The initial white paper established why it is important to look at this trend now, pointing out that the Life Sciences field has gotten "out of balance," with too many PostDocs and too much time before PostDocs take permanent positions. In the computer science field, the paper observed that that tenure-track faculty positions are already becoming more geared toward accepting candidates who have done PostDocs than those straight out of graduate school.

Valuing the PostDoc

Joe Fowler, a post-doctoral researcher at the Department of Computer Science at the University of Arizona, considers this last trend one of the reasons why he took his PostDoc. "Since I'm a theorist, it is difficult to be seriously considered for an assistant teaching position without some PostDoc experience," he says. The PostDoc also allows him to broaden his research horizons beyond what he calls his "fairly focused and narrow" thesis and gives him the time and opportunity to increase the number of conference publications on his CV. "This PostDoc also gives me the opportunity to apply for NSF other funded proposals," which he expects will make him a stronger candidate for a tenured position.

Thomas R. Kiehl, a postdoctoral associate at the College of Nanoscale Science and Engineering at the University of Albany — a CI Fellow position — says that putting in a few years on a project that he helped design will "demonstrate that I have the skills desired to be a valuable faculty member."

Kiehl returned to school after working 10 years doing research in a computational intelligence lab at GE. He says his PostDoc allows him to get more experience in biology, and he is benefitting from the multidisciplinary approach at CNSE, which exposes him to chemists, mathematicians, and people from a variety of other fields.

He has also found a good outlet for his corporate experience. In his old job, he often needed to convey complex ideas to upper management, a skill that set him up for moving to education. "Part of the reason I left GE is because I enjoyed teaching," he says.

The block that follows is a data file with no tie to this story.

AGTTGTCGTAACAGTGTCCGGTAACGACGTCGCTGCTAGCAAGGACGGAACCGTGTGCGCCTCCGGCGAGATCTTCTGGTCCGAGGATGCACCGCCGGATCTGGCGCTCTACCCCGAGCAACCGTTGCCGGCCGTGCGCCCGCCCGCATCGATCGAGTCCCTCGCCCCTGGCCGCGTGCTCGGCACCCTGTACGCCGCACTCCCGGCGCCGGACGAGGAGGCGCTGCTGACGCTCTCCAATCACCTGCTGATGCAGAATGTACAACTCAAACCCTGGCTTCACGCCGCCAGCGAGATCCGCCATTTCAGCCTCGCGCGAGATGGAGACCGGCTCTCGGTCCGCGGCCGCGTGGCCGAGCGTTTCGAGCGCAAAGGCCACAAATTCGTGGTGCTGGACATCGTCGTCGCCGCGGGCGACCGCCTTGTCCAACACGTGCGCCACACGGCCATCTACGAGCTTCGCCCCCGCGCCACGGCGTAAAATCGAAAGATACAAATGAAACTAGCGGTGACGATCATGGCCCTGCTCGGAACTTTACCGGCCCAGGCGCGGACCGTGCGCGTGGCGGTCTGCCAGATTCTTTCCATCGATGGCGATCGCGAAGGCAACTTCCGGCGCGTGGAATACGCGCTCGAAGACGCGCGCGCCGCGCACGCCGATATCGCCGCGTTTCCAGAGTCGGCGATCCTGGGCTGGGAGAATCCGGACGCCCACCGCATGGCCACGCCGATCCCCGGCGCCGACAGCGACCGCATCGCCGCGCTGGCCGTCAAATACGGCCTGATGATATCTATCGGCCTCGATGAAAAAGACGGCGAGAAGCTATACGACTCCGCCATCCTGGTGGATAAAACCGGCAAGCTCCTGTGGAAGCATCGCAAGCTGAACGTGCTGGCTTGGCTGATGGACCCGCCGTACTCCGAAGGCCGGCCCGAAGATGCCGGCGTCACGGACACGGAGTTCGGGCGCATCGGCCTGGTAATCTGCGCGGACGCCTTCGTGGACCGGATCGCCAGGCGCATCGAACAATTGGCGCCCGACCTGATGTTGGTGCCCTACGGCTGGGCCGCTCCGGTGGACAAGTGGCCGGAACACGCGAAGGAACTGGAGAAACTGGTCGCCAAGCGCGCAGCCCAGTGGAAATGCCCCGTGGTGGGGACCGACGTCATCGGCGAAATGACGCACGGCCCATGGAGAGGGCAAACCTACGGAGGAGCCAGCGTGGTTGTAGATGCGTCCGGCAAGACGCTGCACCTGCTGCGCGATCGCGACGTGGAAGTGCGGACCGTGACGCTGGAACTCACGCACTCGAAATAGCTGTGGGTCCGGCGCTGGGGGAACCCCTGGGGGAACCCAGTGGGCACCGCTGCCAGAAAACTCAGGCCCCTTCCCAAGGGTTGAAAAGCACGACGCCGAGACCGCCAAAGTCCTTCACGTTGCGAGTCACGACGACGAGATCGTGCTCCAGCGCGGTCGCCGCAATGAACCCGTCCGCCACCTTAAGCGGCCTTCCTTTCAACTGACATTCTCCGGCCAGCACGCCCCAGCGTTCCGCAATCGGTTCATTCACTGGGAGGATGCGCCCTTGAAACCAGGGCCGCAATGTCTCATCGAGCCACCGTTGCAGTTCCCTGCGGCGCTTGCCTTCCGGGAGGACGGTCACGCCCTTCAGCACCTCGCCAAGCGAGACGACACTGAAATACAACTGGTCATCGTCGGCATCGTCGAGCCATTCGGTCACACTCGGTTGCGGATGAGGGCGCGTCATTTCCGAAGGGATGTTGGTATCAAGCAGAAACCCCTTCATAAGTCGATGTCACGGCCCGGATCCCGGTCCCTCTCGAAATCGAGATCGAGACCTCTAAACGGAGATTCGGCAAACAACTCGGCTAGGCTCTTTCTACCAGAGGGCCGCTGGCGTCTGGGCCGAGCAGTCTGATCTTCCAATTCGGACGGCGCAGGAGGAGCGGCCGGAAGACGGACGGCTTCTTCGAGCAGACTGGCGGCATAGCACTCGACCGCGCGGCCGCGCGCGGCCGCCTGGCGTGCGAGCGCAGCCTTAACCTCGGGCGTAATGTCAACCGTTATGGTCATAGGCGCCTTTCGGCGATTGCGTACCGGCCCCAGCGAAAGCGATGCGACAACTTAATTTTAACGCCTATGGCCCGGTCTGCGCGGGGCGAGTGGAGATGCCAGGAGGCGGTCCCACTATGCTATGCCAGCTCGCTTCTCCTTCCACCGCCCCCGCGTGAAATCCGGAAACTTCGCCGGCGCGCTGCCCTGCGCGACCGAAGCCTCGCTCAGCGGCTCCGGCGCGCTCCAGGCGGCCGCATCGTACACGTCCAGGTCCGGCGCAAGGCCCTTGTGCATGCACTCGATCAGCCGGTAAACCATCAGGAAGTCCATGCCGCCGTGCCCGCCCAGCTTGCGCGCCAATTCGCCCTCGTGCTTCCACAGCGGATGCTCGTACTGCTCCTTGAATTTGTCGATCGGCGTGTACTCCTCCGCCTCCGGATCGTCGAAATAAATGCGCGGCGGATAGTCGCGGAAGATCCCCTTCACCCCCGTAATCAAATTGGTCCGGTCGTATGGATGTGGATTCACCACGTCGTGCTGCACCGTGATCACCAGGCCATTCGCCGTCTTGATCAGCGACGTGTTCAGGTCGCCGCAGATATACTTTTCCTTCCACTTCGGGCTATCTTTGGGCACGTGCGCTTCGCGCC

Becoming interdisciplinary is a key goal for many people taking PostDoc positions, says Gianchandani. "It's a great way to spend a year or two in a different lab so they can learn new techniques, new tools, new approaches, and then go off and get into faculty."

At the same time as they expand their skills, PostDocs have other opportunities to benefit their long-term careers. "As a PostDoc at a university, you have the opportunity to network, meet and collaborate with others within and outside the university, which can very valuable," says Fowler.

The PostDoc Risk

Because of their short time frames and lower salaries, PostDoc positions might be considered risky options by many people. "The salary and fringe benefits are much less than you'd have in a permanent position," Gianchandani says. In an environment where two or even three PostDocs might become common, constantly moving from one location to another might be hard, especially on young people considering starting a family. This is particularly troubling for women. "In a field that struggles to recruit women, that's something we feel we need to be cognizant of," says Gianchandani.